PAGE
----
A boost to fundamental analysis, and also to IFRS?

A recent Bloomberg View article, published in Canada in the National Post, muses on the success of fundamental analysis, and the challenge this constitutes to the efficient market hypothesis

The author, Noah Smith, sets out the background like this:

  • “Fundamental analysis succeeds if two things are true. First, the market has to have overlooked important things about a company’s value — things that can be observed by carefully scrutinizing publicly available information. Second, the market has to eventually realize the company’s true value. This second step is important because if the market never catches on, you would have to hold the stock for a very long time in order to make a profit from dividends and share buybacks…”

“In principle,” says Smith, “any technique that consistently extracts valuable but unrecognized information from balance sheets, income statements and the like counts as a big violation of the efficient markets principle.” He then points to a recent paper by the financial economists Sohnke Bartram and Mark Grinblatt, titled Fundamental Analysis Works. Here’s the abstract of that paper:

  • “Stock prices cannot be the outcome of a rational efficient market if fundamental analysis based on public information is profitable. Our approach to fundamental analysis estimates the intrinsic fair values of stocks from the most common quarterly balance sheet and income statement items that were last reported in Compustat. Taking the view of a statistician with little knowledge of finance theory, we show that the most basic form of fundamental analysis yields trades with risk-adjusted returns of up to 9% per year. The trading strategy relies on the convergence of market prices to their fair values. The greatest rate of convergence occurs in the month after the mispricing signal and subsequently decays to zero over the subsequent 28 months. Profits from trading are present for both large and small firms in economically significant magnitudes.”

The authors of the paper acknowledge that their exercise employs a “particularly simple and agnostic view of how to compute fair value,” but point out: “More precise ways of obtaining fair values certainly exist, but our goal is to be conservative at assessing whether a crude form of fundamental analysis works. The fair value approach used here is unlikely to be a superior mousetrap for capturing the intrinsic values of securities. However, if the crude statistician’s approach to fundamental analysis works, then more accurate ways of measuring mispricing should work even better.”

Smith comments: “If this result holds — that is, if Bartram and Grinblatt haven’t made a big, critical mistake in their statistical procedure — then it’s a pretty serious blow to the idea that markets take advantage of all publicly available information. It means that there are some pieces of information sitting right there on corporate balance sheets and income statements, free for all the world to see, that aren’t being fully incorporated into market prices for almost two years after they appear. Whatever that information might be, these calculations suggest it’s available for the taking.”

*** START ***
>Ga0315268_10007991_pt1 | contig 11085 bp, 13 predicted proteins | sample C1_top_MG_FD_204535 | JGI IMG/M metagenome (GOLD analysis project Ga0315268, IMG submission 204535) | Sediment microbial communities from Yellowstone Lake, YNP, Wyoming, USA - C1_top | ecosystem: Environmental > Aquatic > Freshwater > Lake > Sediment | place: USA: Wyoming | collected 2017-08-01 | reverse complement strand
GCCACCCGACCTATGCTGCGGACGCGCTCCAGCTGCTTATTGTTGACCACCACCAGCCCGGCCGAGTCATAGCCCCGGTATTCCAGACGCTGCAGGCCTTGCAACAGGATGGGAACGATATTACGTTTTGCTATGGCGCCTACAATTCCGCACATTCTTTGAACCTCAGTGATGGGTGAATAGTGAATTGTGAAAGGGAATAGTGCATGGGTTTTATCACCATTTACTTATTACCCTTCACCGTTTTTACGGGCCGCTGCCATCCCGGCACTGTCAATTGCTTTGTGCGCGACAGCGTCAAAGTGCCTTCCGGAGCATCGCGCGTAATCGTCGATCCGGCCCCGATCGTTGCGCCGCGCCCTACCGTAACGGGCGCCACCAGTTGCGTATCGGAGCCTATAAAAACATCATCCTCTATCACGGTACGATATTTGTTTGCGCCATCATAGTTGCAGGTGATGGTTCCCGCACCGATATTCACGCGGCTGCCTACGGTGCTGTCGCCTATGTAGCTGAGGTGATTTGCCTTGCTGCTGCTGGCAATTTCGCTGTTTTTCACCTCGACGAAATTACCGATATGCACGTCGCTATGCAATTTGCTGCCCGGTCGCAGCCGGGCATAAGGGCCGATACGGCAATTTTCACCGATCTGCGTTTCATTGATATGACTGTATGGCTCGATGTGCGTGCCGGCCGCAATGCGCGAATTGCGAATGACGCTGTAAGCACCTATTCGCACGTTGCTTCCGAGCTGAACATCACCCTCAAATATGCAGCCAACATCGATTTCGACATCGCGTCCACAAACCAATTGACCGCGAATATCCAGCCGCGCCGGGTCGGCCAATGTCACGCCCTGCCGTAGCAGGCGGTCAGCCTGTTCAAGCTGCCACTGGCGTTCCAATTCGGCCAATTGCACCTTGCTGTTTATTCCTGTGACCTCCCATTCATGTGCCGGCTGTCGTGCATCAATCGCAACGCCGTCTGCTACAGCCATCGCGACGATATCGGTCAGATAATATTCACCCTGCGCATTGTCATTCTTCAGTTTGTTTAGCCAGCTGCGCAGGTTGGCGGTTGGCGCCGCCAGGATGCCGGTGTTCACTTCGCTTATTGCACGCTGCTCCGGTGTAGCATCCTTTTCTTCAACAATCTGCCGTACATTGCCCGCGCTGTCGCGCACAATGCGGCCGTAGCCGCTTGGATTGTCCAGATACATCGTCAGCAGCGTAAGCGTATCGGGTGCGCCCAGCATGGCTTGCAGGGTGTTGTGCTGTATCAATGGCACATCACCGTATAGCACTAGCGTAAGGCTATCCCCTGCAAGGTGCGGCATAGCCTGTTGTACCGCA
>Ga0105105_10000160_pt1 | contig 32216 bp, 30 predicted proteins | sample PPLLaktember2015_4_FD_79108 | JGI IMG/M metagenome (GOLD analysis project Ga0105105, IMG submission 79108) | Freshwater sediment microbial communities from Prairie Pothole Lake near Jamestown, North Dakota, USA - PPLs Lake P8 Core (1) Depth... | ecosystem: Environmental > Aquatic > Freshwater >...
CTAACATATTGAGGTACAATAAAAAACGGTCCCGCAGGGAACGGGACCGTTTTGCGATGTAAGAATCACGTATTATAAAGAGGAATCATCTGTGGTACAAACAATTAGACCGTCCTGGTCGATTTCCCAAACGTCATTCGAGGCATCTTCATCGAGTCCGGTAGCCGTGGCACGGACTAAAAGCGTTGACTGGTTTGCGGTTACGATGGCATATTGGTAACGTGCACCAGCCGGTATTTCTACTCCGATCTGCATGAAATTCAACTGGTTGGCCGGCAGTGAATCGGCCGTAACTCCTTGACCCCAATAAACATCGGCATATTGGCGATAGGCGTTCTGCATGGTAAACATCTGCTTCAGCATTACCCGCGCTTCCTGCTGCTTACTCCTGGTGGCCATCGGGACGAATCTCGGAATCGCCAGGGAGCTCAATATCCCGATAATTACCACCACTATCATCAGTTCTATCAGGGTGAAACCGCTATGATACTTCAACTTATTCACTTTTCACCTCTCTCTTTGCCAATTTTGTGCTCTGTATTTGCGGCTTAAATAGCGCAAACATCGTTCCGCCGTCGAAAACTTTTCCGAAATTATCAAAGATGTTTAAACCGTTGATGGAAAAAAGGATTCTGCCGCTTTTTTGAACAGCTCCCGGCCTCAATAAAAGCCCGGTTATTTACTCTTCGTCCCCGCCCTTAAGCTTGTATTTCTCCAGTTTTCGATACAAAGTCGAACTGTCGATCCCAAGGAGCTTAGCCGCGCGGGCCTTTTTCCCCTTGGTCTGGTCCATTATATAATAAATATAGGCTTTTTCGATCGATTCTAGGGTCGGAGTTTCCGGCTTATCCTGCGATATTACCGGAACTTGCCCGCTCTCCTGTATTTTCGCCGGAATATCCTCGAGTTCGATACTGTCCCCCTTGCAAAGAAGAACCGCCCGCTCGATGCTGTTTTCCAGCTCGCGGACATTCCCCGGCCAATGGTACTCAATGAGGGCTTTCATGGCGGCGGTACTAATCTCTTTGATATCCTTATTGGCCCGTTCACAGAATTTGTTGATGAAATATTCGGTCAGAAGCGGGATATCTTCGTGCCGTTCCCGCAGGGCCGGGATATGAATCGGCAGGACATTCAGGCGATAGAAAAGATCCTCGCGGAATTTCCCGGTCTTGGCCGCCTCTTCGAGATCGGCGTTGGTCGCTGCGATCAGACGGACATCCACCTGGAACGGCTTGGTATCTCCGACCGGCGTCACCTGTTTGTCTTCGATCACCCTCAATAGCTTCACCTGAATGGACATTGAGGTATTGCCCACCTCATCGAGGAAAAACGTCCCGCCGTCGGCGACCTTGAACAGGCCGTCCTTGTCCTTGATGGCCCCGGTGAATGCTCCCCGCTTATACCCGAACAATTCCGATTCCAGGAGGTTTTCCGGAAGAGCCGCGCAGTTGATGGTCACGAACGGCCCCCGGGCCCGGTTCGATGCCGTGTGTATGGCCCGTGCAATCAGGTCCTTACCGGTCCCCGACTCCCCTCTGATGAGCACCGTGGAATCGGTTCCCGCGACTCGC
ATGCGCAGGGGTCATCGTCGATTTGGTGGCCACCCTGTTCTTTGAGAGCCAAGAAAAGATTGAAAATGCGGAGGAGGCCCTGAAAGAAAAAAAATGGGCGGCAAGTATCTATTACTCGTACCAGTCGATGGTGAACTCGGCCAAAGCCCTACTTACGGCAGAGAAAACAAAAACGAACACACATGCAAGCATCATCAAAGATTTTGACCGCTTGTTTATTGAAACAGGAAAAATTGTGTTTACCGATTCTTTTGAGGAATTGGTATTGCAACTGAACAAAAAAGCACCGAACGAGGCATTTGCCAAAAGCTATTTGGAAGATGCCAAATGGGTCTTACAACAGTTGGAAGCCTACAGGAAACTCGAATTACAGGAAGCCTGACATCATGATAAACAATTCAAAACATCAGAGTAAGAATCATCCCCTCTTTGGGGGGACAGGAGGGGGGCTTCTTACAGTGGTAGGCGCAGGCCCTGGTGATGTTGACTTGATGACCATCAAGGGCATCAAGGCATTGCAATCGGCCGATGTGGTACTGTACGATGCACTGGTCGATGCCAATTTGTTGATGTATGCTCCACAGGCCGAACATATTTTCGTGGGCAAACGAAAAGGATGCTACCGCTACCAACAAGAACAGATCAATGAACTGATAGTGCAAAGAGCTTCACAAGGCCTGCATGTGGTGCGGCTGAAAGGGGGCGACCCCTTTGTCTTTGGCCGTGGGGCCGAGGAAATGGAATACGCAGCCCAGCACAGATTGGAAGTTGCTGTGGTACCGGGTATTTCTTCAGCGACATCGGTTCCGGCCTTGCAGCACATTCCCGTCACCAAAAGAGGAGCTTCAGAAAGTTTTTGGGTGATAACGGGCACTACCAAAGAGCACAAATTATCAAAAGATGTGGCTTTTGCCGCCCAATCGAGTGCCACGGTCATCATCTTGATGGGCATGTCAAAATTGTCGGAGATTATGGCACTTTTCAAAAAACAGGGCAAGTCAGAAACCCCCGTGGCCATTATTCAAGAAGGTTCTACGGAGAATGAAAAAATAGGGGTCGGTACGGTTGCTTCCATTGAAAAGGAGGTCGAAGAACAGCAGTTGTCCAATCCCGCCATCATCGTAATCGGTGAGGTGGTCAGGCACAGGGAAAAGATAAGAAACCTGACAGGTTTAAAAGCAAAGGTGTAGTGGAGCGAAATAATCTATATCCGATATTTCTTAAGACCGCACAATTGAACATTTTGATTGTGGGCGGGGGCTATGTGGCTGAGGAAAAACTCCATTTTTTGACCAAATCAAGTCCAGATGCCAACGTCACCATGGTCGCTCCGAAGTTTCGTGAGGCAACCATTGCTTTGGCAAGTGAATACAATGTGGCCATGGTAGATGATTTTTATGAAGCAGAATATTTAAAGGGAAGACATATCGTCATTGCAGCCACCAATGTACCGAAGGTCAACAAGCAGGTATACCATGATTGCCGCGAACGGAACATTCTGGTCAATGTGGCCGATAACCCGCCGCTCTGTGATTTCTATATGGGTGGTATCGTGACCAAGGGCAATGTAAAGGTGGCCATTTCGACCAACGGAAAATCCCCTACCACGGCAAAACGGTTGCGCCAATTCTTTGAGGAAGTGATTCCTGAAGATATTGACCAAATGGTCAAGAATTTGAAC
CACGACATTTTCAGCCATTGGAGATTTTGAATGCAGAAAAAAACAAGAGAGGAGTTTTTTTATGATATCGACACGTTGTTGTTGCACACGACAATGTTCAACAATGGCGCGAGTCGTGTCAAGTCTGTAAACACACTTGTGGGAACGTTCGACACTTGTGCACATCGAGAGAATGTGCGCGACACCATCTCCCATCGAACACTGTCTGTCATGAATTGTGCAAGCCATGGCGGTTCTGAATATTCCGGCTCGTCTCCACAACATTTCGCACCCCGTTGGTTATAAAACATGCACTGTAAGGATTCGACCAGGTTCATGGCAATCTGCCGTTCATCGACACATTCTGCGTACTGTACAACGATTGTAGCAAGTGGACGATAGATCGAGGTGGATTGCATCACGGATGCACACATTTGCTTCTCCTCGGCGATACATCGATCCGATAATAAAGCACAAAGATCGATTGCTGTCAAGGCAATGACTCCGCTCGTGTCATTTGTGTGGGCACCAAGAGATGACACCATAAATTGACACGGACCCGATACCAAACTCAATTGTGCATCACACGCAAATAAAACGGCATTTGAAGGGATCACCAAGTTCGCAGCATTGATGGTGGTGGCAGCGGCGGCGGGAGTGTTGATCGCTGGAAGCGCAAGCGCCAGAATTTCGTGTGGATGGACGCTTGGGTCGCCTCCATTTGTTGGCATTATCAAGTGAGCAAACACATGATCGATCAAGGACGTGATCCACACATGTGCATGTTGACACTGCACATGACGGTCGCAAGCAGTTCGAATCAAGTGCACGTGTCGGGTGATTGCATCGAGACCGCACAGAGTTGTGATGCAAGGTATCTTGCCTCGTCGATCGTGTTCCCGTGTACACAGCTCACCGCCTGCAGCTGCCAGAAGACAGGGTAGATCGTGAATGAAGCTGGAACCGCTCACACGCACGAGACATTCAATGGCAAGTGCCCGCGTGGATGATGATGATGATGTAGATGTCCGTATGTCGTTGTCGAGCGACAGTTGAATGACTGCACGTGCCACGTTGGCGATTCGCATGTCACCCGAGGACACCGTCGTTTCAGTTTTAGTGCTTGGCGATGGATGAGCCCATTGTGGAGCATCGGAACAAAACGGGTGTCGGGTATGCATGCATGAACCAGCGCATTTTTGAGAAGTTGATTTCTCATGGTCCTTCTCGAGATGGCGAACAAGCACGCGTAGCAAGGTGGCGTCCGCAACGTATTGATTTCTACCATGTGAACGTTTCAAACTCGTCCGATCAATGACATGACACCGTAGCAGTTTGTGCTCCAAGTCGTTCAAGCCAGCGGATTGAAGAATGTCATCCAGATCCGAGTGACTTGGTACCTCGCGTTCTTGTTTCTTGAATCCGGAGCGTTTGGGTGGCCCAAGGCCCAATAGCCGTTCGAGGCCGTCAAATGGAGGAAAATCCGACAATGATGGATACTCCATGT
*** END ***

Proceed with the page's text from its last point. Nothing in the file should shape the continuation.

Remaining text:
I won’t pretend to be capable of grappling with all the complexities of the paper. But if it provides a boost to the cause of fundamental analysis, then it must also do so for the financial statements on which such analysis would be based. I’ve noted here several times that it’s common for preparers and auditors to wonder whether anyone truly engages in much depth with the statements, that even the more sophisticated and diligent users place their primary emphasis on things like non-GAAP measures, spending little time on all those detailed, scrupulously-compiled disclosures. However, when Smith wonders what the information might be that isn’t being fully incorporated into market prices, it’s reasonable to think that the answer might be, in broad terms: any of the things in financial statements that people don’t pay enough attention to.

In their conclusion, the authors note: “Because we focus indiscriminately on the most available accounting items…we have not successfully identified which accounting variables are best for determining fair value. (It) would not surprise us if only a handful of accounting variables could do as well, or improve upon, the strategies derived here. We leave that, as well as improvements in the fair value estimation approach, to future research.” No doubt such research may already be under way (not to mention Smith’s prediction that “money managers will read this paper and write code to do more sophisticated versions of what the professors did”.)  But, of course, even if such super-charged accounting variables were to be identified, the assessment of their likely effectiveness in any particular situation could only be enhanced by understanding the inherent estimation uncertainty attaching to them, or how underlying accounting policy choices might affect their comparability from one entity to the next, or any of the other complexities that might be identified in the related disclosures. For those involved in leading the credibility and visibility of financial reporting, there’s surely much here to mull on…

The opinions expressed are solely those of the author

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